- (2) Long acting: Aclidinium bromide 322 mcg dry powder inhaler; duration of action 12 hrs OR Glycopyrronium bromide 44 mcg dry powder inhaler; duration of action 24 hrs OR Tiotropium 18 mcg; 5 mcg soft mist inhaler; duration of action 24 hrs OR Umeclidinium 62.5 mcg dry powder inhaler; duration of action 24 hrs
- Combination of short acting beta2 agonist and anticholinergics in one inhaler: Fenoterol/Ipratropium bromide 200-80 mcg metered dose inhaler; 0.25-0.5 solution for nebulizer; duration of action 6-8 hrs OR Salbutamol/Ipratropium bromide 100-20 mcg soft mist inhaler; 1.5 solution for nebulizer; duration of action 6-8 hrs
- Combination of long acting beta2 agonist and anticholinergics in one inhaler: Formoterol/Aclidinium bromide 12 mcg/340 mcg dry powder inhaler; duration of action 12 hrs OR Indacaterol/Glycopyrronium bromide 85 mcg/43 mcg dry powder inhaler; duration of action 24 hrs OR Vilanterol/Umeclidinium 25 mcg/62.5 mcg dry powder inhaler; duration of action 24 hrs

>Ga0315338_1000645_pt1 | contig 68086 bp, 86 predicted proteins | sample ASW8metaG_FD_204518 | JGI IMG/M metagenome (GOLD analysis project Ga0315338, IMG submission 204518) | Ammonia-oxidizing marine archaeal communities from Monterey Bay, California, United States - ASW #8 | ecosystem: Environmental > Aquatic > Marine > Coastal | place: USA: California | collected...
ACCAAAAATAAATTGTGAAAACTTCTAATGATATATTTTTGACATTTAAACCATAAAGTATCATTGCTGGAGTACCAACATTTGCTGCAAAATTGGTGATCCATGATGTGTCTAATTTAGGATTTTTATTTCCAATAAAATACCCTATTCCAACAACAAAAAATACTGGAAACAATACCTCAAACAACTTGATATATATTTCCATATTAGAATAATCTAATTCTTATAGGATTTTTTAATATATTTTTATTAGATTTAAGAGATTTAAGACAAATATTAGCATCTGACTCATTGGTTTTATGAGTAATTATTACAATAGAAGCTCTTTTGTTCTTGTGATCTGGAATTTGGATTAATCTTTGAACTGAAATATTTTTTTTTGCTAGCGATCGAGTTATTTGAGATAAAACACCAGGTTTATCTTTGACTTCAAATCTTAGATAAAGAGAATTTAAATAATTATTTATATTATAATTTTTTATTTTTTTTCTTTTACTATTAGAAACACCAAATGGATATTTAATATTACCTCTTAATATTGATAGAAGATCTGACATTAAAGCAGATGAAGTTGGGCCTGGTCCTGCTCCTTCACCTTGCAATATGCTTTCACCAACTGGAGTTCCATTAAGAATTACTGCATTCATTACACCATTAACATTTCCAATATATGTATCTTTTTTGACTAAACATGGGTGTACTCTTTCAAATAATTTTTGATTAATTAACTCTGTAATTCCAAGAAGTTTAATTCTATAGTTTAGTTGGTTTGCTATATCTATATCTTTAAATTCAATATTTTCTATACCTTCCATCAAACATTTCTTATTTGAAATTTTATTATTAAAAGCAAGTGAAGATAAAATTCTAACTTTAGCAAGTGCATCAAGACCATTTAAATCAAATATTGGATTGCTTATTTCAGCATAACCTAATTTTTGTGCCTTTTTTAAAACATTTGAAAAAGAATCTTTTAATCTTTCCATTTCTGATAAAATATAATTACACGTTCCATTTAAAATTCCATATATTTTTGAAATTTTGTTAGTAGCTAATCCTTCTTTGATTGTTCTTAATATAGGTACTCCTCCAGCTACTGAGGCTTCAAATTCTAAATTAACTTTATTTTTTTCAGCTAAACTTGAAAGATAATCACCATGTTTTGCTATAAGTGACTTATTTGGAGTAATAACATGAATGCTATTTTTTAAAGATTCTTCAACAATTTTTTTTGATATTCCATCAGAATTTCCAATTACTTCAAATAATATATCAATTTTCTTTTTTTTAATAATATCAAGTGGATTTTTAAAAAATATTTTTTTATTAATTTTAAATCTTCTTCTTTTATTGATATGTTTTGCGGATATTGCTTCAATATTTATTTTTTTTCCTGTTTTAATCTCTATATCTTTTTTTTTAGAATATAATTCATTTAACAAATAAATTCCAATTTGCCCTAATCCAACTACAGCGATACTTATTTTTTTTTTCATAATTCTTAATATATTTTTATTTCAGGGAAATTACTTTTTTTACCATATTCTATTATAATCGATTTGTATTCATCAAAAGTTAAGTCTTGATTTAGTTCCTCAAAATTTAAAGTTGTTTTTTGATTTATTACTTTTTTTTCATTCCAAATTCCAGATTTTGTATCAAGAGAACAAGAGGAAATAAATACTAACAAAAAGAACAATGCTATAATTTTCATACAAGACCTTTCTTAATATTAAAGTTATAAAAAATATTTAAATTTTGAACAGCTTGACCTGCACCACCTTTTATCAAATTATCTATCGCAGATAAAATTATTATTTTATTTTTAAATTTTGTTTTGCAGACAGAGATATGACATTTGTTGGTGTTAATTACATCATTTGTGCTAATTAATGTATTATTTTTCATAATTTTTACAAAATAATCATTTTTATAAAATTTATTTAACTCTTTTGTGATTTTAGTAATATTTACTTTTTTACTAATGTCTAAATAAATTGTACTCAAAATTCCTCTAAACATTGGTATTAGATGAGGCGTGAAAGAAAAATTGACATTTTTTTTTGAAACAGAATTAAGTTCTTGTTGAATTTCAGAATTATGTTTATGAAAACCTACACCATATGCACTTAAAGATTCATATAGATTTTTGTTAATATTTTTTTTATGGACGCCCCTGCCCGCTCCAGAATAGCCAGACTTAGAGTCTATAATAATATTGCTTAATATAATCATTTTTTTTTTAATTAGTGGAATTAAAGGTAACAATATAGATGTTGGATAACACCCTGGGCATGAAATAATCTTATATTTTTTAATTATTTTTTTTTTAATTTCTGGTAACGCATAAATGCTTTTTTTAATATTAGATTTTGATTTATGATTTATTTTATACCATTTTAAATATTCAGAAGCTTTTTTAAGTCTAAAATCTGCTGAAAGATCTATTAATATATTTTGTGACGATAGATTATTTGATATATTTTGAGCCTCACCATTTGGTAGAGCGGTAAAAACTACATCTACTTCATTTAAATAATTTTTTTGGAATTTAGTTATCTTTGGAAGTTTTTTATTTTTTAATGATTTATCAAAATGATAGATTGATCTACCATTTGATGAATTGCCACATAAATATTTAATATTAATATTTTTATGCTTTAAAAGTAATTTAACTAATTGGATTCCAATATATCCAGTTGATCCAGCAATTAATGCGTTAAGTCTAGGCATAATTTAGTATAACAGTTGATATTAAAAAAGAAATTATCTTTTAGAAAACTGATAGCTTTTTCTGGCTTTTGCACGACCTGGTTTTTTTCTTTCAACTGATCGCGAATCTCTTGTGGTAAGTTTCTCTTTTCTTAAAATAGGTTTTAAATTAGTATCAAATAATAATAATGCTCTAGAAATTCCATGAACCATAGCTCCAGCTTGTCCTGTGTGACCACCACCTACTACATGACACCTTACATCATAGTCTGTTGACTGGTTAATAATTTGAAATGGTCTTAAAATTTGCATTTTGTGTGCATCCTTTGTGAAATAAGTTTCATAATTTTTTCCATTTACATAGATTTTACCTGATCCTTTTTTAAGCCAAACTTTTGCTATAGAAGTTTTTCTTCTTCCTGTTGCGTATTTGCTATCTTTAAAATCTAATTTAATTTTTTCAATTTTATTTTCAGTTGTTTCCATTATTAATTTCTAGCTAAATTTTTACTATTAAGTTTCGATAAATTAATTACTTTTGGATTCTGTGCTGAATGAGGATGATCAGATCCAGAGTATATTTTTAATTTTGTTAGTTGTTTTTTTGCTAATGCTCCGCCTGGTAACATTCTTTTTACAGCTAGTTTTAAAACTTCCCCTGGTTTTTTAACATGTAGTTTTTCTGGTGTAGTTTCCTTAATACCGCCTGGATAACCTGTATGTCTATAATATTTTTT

- Methylxanthines: Aminophylline 200-600 mg pill oral; 240 mg injection OR Theophylline 100-600 mg pill oral; duration of action variable upto 24 hrs
- Inhaled corticosteroids: Beclomethasone 50 mcg-400 mcg metered dose inhaler and dry powder inhaler; 0.2 mg/ml-0.4 mg/ml solution for nebulizer OR Budesonide 100 mcg,200 mcg,400 mcg dry powder inhaler; 0.20 mg/ml, 0.25mg/ml ,0.5 mg/ml solution for nebulizer OR Fluticasone 50 mcg-500 mcg metered dose inhaler and dry powder inhaler
- Combination of long acting beta2 agonist and corticosteroids in one inhaler: Formoterol/Beclomethasone 6/100 metered dose inhaler, dry powder inhaler OR Formoterol/Budesonide 4.5/160 metered dose inhaler ; 9/320 dry powder inhaler OR Formoterol/Mometasone 10/200 metered dose inhaler ; 10/400 metered dose inhaler OR Salmeterol/Fluticasone 50/100,250,500 dry powder inhaler OR Vilanterol/Fluticasone furoate 25/100 dry powder inhaler